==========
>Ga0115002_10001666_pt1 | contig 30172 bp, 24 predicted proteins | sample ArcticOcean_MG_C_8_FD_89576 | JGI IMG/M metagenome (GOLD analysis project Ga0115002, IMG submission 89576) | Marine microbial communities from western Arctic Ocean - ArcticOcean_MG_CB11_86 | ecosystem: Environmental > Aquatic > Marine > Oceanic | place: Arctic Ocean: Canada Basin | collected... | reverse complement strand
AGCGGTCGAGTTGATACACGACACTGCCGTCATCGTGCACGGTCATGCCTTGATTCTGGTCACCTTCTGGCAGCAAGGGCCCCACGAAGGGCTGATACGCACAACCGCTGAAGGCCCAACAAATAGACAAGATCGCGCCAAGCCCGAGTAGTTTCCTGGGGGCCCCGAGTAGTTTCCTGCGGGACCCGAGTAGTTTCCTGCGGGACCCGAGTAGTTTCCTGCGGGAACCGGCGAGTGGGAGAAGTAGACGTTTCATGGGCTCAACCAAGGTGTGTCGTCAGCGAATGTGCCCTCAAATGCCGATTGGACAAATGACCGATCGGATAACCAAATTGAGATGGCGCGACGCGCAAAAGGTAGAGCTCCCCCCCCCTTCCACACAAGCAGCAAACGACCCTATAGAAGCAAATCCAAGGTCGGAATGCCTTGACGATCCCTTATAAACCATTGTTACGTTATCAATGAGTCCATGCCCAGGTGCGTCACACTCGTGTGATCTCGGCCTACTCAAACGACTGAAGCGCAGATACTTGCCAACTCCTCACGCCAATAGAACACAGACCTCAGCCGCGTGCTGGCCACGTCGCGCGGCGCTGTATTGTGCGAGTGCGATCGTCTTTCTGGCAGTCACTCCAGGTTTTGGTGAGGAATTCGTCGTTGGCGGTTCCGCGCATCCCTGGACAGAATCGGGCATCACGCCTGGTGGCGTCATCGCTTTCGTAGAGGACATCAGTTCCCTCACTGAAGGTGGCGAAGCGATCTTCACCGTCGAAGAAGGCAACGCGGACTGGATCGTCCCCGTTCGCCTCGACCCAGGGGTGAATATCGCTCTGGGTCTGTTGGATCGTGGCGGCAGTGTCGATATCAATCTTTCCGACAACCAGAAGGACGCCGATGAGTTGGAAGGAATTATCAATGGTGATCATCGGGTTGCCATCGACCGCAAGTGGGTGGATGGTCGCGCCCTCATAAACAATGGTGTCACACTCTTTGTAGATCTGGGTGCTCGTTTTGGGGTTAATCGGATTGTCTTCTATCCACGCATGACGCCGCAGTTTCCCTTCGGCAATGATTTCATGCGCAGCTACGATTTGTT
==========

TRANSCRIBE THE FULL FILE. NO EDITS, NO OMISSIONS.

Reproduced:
>Ga0115002_10001666_pt1 | contig 30172 bp, 24 predicted proteins | sample ArcticOcean_MG_C_8_FD_89576 | JGI IMG/M metagenome (GOLD analysis project Ga0115002, IMG submission 89576) | Marine microbial communities from western Arctic Ocean - ArcticOcean_MG_CB11_86 | ecosystem: Environmental > Aquatic > Marine > Oceanic | place: Arctic Ocean: Canada Basin | collected... | reverse complement strand
AGCGGTCGAGTTGATACACGACACTGCCGTCATCGTGCACGGTCATGCCTTGATTCTGGTCACCTTCTGGCAGCAAGGGCCCCACGAAGGGCTGATACGCACAACCGCTGAAGGCCCAACAAATAGACAAGATCGCGCCAAGCCCGAGTAGTTTCCTGGGGGCCCCGAGTAGTTTCCTGCGGGACCCGAGTAGTTTCCTGCGGGACCCGAGTAGTTTCCTGCGGGAACCGGCGAGTGGGAGAAGTAGACGTTTCATGGGCTCAACCAAGGTGTGTCGTCAGCGAATGTGCCCTCAAATGCCGATTGGACAAATGACCGATCGGATAACCAAATTGAGATGGCGCGACGCGCAAAAGGTAGAGCTCCCCCCCCCTTCCACACAAGCAGCAAACGACCCTATAGAAGCAAATCCAAGGTCGGAATGCCTTGACGATCCCTTATAAACCATTGTTACGTTATCAATGAGTCCATGCCCAGGTGCGTCACACTCGTGTGATCTCGGCCTACTCAAACGACTGAAGCGCAGATACTTGCCAACTCCTCACGCCAATAGAACACAGACCTCAGCCGCGTGCTGGCCACGTCGCGCGGCGCTGTATTGTGCGAGTGCGATCGTCTTTCTGGCAGTCACTCCAGGTTTTGGTGAGGAATTCGTCGTTGGCGGTTCCGCGCATCCCTGGACAGAATCGGGCATCACGCCTGGTGGCGTCATCGCTTTCGTAGAGGACATCAGTTCCCTCACTGAAGGTGGCGAAGCGATCTTCACCGTCGAAGAAGGCAACGCGGACTGGATCGTCCCCGTTCGCCTCGACCCAGGGGTGAATATCGCTCTGGGTCTGTTGGATCGTGGCGGCAGTGTCGATATCAATCTTTCCGACAACCAGAAGGACGCCGATGAGTTGGAAGGAATTATCAATGGTGATCATCGGGTTGCCATCGACCGCAAGTGGGTGGATGGTCGCGCCCTCATAAACAATGGTGTCACACTCTTTGTAGATCTGGGTGCTCGTTTTGGGGTTAATCGGATTGTCTTCTATCCACGCATGACGCCGCAGTTTCCCTTCGGCAATGATTTCATGCGCAGCTACGATTTGTT